It’s been a crazy past few months for Richard Madden. Like many, he had a chance to unwind at the end of the year — he spent Christmas with his family in his native Scotland — but now, at the start of the new year, it’s back to work. The actor will be in L.A. this weekend for the Golden Globes, where he’s up for his first best actor Globes nomination for his leading role in the runaway hit limited series “Bodyguard.” The show broke records for the BBC last year, drawing the highest launch numbers for the channel in over a decade with its August premiere; the finale ended up as its most-watched show for the year besides the World Cup. The show premiered Stateside on Netflix in October and, needless to say, it’s been a hot topic of conversation.
“It’s completely unexpected,” says the actor of his nomination; the show is also up for best drama television series. “We did a little TV show in the U.K. for BBC, which [took] a lot of people a lot of effort and commitment. And then suddenly it did very well here, and then transferred really well to America. And that’s not something we expected at all, never mind the Golden Globes attention.”
Madden plays war veteran turned bodyguard David Budd, who’s assigned to protect the U.K.’s controversial home secretary as she pushes for a surveillance state in the midst of a spate of terrorist attacks. The twisty thriller peddles in moral ambiguity, which Madden points to as a factor for why he thinks the show has resonated so strongly with audiences worldwide.
“Everyone’s in a bit of a gray zone,” he says. “And sometimes these characters’ motivations change, and I think that’s what makes everyone in it seem so human — it’s not as clean-cut as you see in other dramas, where we can tell who’s bad and good. I like to think that’s why people are resonating with it, because within all of that people connect with the humanity of these people.”
The show also aims to create a nuanced depiction of PTSD, and the reaction to his portrayal has been a point of pride for Madden. “I think we’ve shed a different light on [PTSD] that’s maybe not so conventional. It’s something that can be very subtle and a very day-to-day thing, not a one dramatic moment to the next,” says Madden. “The response of having the show has been amazing, from having ex-servicemen talk to me and finally [for the condition] to be recognized. So that’s something I’m quite proud of.”
Although originally filmed as a contained limited series — six episodes and done — fans have been excited about talk of a possible second season. If it does happen, though, it’s unlikely to be anytime soon. Madden and show creator Jed Mercurio spoke about the possibility a few weeks ago, and agreed to take a breather this year to mull over ideas.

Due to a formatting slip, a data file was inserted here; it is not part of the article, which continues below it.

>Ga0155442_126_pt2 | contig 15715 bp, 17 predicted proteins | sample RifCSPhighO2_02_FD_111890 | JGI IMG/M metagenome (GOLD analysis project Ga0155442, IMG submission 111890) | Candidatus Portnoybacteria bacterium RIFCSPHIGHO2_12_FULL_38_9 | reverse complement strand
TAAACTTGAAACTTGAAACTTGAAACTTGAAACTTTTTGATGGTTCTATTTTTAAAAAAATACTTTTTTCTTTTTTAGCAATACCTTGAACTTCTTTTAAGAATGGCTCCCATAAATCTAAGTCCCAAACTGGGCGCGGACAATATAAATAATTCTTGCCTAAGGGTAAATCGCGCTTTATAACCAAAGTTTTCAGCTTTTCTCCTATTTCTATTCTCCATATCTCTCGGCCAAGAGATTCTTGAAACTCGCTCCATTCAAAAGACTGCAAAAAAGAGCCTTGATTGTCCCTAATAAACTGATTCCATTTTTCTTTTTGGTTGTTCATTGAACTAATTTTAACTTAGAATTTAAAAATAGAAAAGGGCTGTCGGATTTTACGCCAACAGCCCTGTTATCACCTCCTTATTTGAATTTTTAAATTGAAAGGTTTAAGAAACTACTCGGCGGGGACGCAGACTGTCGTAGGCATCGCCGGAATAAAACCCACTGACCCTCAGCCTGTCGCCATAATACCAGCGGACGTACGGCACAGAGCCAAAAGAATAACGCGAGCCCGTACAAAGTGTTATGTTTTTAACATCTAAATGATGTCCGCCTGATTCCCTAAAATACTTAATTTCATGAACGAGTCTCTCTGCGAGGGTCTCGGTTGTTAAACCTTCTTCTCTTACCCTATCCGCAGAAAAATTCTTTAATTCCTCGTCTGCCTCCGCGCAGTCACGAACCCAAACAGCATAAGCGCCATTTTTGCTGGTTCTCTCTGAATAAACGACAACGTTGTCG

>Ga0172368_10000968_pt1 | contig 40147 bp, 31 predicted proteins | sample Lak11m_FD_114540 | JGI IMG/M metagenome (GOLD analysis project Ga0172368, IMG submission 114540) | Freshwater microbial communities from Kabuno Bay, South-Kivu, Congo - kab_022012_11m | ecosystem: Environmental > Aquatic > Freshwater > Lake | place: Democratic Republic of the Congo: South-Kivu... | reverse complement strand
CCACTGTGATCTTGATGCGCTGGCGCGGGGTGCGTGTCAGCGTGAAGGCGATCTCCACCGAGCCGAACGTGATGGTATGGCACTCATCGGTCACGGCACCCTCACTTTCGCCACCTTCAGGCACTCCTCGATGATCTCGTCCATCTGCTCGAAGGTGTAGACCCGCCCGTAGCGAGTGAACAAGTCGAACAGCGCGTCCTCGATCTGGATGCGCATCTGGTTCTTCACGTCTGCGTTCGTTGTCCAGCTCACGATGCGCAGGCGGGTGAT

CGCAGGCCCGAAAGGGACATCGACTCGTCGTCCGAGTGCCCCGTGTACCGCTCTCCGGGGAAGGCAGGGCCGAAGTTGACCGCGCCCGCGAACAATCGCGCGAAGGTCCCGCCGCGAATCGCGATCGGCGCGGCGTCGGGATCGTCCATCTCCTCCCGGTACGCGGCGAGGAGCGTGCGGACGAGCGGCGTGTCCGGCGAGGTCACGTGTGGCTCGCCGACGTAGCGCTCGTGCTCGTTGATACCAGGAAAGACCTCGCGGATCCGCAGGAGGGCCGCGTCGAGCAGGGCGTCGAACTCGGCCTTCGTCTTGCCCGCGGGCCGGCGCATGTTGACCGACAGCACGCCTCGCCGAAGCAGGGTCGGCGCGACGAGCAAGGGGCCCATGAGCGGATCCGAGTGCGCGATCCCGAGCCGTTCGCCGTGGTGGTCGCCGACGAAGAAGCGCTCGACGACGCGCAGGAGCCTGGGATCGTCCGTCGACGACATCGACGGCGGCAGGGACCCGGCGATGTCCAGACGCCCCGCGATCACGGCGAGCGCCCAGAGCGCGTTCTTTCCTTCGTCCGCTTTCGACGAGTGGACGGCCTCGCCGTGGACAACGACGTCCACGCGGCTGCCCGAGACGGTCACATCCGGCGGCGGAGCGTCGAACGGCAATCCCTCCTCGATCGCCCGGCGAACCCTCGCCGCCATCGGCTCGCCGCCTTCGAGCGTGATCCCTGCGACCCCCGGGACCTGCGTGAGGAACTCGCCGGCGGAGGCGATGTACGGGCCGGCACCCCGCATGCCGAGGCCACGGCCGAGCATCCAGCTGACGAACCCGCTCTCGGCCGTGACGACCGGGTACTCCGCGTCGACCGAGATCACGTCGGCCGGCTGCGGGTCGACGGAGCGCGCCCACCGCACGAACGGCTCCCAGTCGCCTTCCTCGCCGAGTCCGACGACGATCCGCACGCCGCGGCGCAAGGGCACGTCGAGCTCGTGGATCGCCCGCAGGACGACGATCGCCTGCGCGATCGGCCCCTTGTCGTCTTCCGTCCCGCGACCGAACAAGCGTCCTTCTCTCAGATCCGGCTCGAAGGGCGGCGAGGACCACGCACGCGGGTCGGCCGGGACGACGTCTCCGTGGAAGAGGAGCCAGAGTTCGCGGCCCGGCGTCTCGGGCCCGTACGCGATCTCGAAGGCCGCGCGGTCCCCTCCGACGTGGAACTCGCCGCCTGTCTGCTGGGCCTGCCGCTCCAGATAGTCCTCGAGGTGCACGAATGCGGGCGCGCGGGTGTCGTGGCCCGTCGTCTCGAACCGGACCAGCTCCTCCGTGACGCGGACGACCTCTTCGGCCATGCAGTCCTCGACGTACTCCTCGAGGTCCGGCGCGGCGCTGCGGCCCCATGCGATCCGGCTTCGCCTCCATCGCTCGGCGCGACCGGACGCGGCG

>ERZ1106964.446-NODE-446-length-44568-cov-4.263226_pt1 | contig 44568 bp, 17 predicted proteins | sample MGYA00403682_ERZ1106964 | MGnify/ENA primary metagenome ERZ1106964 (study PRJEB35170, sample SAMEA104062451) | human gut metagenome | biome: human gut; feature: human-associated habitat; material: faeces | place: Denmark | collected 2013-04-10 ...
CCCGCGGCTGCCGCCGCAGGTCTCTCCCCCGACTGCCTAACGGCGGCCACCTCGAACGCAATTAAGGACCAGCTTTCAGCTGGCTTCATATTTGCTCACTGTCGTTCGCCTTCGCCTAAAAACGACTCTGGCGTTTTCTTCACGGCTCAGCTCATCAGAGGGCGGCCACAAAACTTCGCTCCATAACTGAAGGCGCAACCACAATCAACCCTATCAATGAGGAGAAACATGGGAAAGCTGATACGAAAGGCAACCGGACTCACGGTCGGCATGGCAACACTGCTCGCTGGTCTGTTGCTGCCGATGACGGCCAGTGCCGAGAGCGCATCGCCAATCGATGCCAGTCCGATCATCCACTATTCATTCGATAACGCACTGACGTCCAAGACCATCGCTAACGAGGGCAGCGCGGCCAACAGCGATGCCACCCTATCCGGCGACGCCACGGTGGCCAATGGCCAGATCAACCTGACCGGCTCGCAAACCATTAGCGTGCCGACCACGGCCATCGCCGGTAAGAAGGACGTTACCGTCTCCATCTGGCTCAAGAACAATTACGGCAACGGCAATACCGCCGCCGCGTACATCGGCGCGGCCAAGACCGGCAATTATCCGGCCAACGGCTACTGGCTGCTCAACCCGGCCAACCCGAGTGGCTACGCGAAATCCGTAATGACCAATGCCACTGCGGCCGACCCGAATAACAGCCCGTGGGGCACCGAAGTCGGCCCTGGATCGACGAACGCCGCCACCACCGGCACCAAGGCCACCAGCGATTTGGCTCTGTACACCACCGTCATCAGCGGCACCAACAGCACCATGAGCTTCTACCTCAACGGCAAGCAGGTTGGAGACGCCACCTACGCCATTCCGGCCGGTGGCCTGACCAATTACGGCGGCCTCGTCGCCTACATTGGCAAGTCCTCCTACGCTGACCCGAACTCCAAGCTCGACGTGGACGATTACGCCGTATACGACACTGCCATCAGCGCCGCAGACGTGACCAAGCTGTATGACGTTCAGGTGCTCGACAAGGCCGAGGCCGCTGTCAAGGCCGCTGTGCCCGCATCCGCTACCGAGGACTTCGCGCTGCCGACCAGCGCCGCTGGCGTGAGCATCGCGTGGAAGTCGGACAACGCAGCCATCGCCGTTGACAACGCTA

“I think that what’s going to make it work if we do another season is that we’re going to take time to work out what’s the best way to serve this story,” says Madden. “And do justice to the audience that stuck with us in the last one, because we couldn’t possibly go in and do the same thing again.”
For the time being, Madden’s taking a similarly patient approach to finding his next role, with nothing specific lined up. He’ll next appear in the Elton John biopic “Rocketman” in May as John Reid, a role he considers important in meeting his goal of taking on new and different roles and utilizing a different skill set as an actor.
“I get to play a bit of a villain, which is great because a lot of times I play the good guy,” he says of playing Reid. “I’m lucky enough to be moving away from being a son and more into being a father in terms of the age of roles and weight of characters I play, so I’m really excited to be moving into that zone, and hopefully [in 2019] I can continue pushing forward with that.”
Sure enough, the 32-year-old is moving farther from his role as Prince in 2015’s “Cinderella,” and even farther from his time as Robb Stark on “Game of Thrones.”
“I look back at my career so far and I’m like, ‘OK, I’ve played many incarnations of Romeo in different ways, shapes and forms,'” Madden says. “And I’ve played the sons a lot, kings and princes and that kind of thing. And that’s been brilliant, but I’m very much going to make a conscious effort now to — I’ve done those roles. I’ve literally played Romeo twice,” he adds. “I’ve gone from ‘Bodyguard’ being what it is to I’m singing and dancing in ‘Rocketman.’ I’m happy to play around and do different things, but I’m happy to not be the young prince anymore.”
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